How Fast Can E-Bikes (Electric Bikes) Go?
From EVs to e-bikes, electric transportation methods are on the rise worldwide, offering affordable, swift, and eco-friendly travel. Rightfully so, consumers have many questions about these new methods of electric transportation. Here’s a look at electric bike classifications, regulations, and laws in the United States.
There are three classes of e-bikes
E-bikes have a lot to offer consumers in terms of transportation versatility. However, not all e-bikes are created equally. Regarding electric bikes, there are three tiers of classification, including Class 1, Class 2, and Class 3. According to Bosch, Class 1 and Class 2 contribute to the most commonly owned types of e-bikes among recreational riders.
So, what separates the three various classes of e-bikes? Well, the answer to that question comes down to a combination of speed and power. Electric bikes in the Class 1 tier are considered the least powerful class of e-bikes. A Class 1 e-bike has a top speed of 20 mph and an electric motor that only works while the rider pedals, also known as pedal assist.
The next level up in the e-bike tier system is the Class 2 e-bike which also reaches a top speed of 20 mph. What differentiates a Class 2 electric bike from a Class 1 e-bike is a throttle-actuator motor. Lastly, the Class 3 e-bike is another step up from Class 2 regarding speed and power. While Class 3 electric bikes only have a motor that provides pedal assist, the e-bike can reach a top speed of 28 mph.
What is the speed limit for electric bikes in the United States?
According to E-Bike Generation, various states in the U.S. have adopted PeopleForBikes’ model law which defines and regulates electric bikes under the three-tier system outlined above. These regulations also ensure that no e-bike has a motor greater than one hp or 750W, establishes the speed limit for Class 1 & Class 2 e-bikes at 20 mph, establishes the speed limit for Class 3 e-bikes at 28 mph, and gives riders similar rights and duties of traditional cyclists.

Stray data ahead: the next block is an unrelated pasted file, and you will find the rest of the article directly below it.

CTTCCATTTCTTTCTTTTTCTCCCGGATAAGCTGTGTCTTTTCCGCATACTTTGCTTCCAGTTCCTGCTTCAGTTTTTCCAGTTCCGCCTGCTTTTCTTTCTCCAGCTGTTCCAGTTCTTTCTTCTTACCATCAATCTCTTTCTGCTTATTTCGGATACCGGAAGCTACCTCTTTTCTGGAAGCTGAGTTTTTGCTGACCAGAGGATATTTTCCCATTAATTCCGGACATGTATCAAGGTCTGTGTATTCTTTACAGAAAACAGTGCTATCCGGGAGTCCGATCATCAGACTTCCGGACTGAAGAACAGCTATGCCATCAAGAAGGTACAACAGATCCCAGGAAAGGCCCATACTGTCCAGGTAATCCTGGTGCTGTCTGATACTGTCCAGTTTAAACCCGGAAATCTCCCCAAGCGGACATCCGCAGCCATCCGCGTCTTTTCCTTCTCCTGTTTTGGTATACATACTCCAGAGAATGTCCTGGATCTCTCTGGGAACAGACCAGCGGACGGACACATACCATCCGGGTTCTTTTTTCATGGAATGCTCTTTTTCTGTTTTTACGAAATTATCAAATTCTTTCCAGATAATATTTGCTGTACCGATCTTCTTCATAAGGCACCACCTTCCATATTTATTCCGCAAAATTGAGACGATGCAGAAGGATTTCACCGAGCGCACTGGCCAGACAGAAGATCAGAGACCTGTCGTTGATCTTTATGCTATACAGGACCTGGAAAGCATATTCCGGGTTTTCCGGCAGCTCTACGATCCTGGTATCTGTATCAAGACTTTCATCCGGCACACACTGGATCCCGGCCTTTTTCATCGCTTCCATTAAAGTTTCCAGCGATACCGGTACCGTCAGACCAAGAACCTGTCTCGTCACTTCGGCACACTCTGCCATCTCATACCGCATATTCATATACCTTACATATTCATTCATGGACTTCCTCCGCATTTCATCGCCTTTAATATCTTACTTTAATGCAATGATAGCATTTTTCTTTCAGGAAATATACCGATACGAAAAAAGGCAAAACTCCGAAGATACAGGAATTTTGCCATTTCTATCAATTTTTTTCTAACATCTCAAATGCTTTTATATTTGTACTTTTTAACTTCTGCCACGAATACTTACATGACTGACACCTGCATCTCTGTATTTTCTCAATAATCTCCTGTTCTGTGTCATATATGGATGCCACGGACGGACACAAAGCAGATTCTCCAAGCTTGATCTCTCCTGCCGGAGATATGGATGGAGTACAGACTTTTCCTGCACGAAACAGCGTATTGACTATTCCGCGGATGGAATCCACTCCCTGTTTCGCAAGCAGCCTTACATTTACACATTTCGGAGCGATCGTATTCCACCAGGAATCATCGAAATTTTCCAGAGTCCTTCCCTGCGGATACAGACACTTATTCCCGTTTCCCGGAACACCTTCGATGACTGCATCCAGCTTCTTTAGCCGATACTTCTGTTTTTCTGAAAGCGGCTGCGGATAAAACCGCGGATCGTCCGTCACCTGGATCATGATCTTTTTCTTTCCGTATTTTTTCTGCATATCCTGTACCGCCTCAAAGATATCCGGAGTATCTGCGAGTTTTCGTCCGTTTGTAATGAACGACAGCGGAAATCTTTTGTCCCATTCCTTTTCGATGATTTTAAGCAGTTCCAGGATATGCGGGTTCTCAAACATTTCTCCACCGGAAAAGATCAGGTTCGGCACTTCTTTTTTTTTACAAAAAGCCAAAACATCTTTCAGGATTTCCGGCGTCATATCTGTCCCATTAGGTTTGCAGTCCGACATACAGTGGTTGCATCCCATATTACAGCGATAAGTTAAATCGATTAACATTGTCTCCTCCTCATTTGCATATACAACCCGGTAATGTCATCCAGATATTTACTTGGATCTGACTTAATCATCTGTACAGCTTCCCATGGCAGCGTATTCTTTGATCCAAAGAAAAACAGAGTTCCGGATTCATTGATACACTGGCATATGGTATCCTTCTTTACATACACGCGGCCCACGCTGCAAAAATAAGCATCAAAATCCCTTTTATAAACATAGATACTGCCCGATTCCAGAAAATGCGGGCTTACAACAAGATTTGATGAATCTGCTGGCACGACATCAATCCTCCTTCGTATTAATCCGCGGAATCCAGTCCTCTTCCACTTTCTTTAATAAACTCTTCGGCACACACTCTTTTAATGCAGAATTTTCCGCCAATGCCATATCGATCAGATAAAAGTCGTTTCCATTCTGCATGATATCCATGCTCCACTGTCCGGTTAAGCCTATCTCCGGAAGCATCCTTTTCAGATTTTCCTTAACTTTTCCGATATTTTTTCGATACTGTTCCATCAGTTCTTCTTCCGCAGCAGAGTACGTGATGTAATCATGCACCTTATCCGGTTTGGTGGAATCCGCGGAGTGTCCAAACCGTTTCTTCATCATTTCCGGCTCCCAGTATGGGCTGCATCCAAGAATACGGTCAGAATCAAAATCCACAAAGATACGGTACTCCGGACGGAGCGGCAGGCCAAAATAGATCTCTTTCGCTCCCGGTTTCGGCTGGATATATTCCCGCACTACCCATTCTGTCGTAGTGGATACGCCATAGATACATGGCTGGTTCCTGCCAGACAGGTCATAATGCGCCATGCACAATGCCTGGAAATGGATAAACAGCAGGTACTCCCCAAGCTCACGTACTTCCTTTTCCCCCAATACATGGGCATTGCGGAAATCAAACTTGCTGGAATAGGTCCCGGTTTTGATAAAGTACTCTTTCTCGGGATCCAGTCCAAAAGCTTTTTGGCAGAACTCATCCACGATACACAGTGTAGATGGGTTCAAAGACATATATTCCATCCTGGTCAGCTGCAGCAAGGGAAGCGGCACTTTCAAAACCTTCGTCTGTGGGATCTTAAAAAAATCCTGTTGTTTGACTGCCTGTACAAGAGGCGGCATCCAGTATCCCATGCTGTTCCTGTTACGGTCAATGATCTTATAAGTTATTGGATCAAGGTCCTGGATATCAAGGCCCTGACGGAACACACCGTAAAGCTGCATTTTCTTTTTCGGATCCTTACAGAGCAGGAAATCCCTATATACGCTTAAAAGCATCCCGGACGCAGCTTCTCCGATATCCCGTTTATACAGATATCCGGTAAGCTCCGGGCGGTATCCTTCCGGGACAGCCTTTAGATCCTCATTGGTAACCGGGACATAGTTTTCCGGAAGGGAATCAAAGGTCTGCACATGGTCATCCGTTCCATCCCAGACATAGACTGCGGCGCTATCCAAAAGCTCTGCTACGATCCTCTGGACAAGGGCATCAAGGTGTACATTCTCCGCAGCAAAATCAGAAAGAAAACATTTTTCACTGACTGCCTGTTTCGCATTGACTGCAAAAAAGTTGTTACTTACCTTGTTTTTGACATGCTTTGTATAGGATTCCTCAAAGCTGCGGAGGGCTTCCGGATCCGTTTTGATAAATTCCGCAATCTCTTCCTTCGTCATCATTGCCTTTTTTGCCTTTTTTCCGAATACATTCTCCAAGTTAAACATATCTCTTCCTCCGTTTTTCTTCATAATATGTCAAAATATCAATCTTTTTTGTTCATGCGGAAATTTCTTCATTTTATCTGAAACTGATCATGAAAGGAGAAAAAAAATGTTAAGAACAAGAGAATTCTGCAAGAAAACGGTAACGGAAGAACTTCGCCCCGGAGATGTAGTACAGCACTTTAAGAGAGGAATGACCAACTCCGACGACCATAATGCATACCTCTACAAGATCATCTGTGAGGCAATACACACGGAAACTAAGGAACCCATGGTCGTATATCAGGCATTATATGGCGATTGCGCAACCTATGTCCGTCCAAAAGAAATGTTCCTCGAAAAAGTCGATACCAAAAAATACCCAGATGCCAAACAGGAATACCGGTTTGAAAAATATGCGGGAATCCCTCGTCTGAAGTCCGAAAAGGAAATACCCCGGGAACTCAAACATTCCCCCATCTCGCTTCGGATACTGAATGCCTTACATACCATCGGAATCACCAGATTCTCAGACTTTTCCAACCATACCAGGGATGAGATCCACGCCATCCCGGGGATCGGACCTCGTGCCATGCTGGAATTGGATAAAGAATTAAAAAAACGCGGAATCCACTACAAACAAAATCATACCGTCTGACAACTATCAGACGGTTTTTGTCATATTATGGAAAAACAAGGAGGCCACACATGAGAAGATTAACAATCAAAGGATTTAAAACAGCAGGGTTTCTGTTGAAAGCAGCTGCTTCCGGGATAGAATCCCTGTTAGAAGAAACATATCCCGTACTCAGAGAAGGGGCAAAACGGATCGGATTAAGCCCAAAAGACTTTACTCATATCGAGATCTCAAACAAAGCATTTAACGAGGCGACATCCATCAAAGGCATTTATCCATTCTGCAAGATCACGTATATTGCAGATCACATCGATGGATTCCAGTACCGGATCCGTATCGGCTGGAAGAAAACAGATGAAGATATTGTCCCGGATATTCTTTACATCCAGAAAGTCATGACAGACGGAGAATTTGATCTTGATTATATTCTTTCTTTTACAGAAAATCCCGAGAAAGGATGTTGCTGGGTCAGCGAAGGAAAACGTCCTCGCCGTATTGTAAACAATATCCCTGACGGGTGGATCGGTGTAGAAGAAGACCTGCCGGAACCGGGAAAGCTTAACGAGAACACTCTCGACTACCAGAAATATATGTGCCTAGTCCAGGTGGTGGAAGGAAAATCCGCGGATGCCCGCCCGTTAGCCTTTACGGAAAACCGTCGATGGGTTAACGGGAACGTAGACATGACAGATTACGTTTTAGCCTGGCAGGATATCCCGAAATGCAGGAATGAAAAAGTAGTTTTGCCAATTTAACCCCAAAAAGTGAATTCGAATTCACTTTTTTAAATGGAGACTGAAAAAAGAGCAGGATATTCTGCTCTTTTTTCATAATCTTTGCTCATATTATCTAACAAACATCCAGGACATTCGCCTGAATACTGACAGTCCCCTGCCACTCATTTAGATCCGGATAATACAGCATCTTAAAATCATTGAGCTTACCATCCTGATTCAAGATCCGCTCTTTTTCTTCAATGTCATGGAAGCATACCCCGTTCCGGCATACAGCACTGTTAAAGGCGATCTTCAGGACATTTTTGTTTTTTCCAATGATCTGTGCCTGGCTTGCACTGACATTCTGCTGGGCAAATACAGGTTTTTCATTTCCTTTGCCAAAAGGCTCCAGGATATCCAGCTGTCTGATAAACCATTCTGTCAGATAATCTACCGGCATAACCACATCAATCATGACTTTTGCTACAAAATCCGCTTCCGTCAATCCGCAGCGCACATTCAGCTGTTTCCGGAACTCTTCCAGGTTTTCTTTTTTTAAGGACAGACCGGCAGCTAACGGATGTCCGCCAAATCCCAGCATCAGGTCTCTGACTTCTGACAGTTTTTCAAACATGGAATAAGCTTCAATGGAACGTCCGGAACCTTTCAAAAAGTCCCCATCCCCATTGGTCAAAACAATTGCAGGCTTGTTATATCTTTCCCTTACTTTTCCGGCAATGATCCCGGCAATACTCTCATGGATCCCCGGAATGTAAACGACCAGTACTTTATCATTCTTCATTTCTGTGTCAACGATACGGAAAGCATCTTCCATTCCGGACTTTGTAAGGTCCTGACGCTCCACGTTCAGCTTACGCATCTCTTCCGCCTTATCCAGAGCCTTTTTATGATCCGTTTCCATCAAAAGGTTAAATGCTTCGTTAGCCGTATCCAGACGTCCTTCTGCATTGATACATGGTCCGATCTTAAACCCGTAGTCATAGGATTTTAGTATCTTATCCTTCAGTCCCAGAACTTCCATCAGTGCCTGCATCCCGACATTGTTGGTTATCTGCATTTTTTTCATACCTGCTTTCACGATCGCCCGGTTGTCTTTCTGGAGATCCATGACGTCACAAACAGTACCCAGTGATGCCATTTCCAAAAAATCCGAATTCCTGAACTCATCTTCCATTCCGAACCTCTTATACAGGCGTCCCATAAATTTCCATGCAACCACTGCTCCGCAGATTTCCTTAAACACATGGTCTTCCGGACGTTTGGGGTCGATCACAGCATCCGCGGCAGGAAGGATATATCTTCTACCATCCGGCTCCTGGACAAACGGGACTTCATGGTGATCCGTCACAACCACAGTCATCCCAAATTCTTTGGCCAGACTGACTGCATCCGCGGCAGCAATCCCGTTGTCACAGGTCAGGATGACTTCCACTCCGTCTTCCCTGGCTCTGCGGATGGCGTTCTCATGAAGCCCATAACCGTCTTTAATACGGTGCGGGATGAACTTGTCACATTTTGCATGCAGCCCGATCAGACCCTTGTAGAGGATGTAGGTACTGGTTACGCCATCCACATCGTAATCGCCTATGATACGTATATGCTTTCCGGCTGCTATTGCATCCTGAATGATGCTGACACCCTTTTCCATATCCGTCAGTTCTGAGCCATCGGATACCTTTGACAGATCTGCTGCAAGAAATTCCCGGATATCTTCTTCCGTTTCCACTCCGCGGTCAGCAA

The states that have adopted this three-tier model legislation for e-bikes include Arizona, Arkansas, California, Colorado, Connecticut, Florida, Georgia, Idaho, Illinois, Indiana, Louisiana, Maine, Maryland, Michigan, New Hampshire, New York, Ohio, Oklahoma, South Dakota, Tennessee, Texas, Utah, Virginia, Washington, Wisconsin, and Wyoming. State-by-state e-bike regulations can be found on Quiet Kat.
While each state has its laws and regulations regarding e-bikes, according to Himiway, U.S. Federal Law establishes that Class 3 e-bikes have a minimum age restriction of 16 years old and requires all riders to wear a helmet. Additionally, Class 3 e-bikes are not allowed to travel along standard bike paths due to their ability to reach 28 mph. While some e-bikes can reach 30 mph, riders should always follow the local speed limit rules and regulations.
Power limitations of e-bikes in the U.S.
As outlined above, there are established power limitations for e-bikes throughout the States. No electric bike used in the U.S. is supposed to have a motor greater than 750W or one hp. According to Linky Innovation, e-bikes in the States have some of the highest power limitations in the world. For example, the max wattage of e-bikes in Canada is 500W, with the top speed being 20 mph. The European Union implements similar regulations to Canada with 500W limitations for e-bikes and top speeds of 20 mph.
In comparison, electric bike power limitations in the United Kingdom and Australia are even lower than Canada and the European Union. The United Kingdom and Australia have a max wattage on e-bikes at 250W and a top speed of 15.5 mph.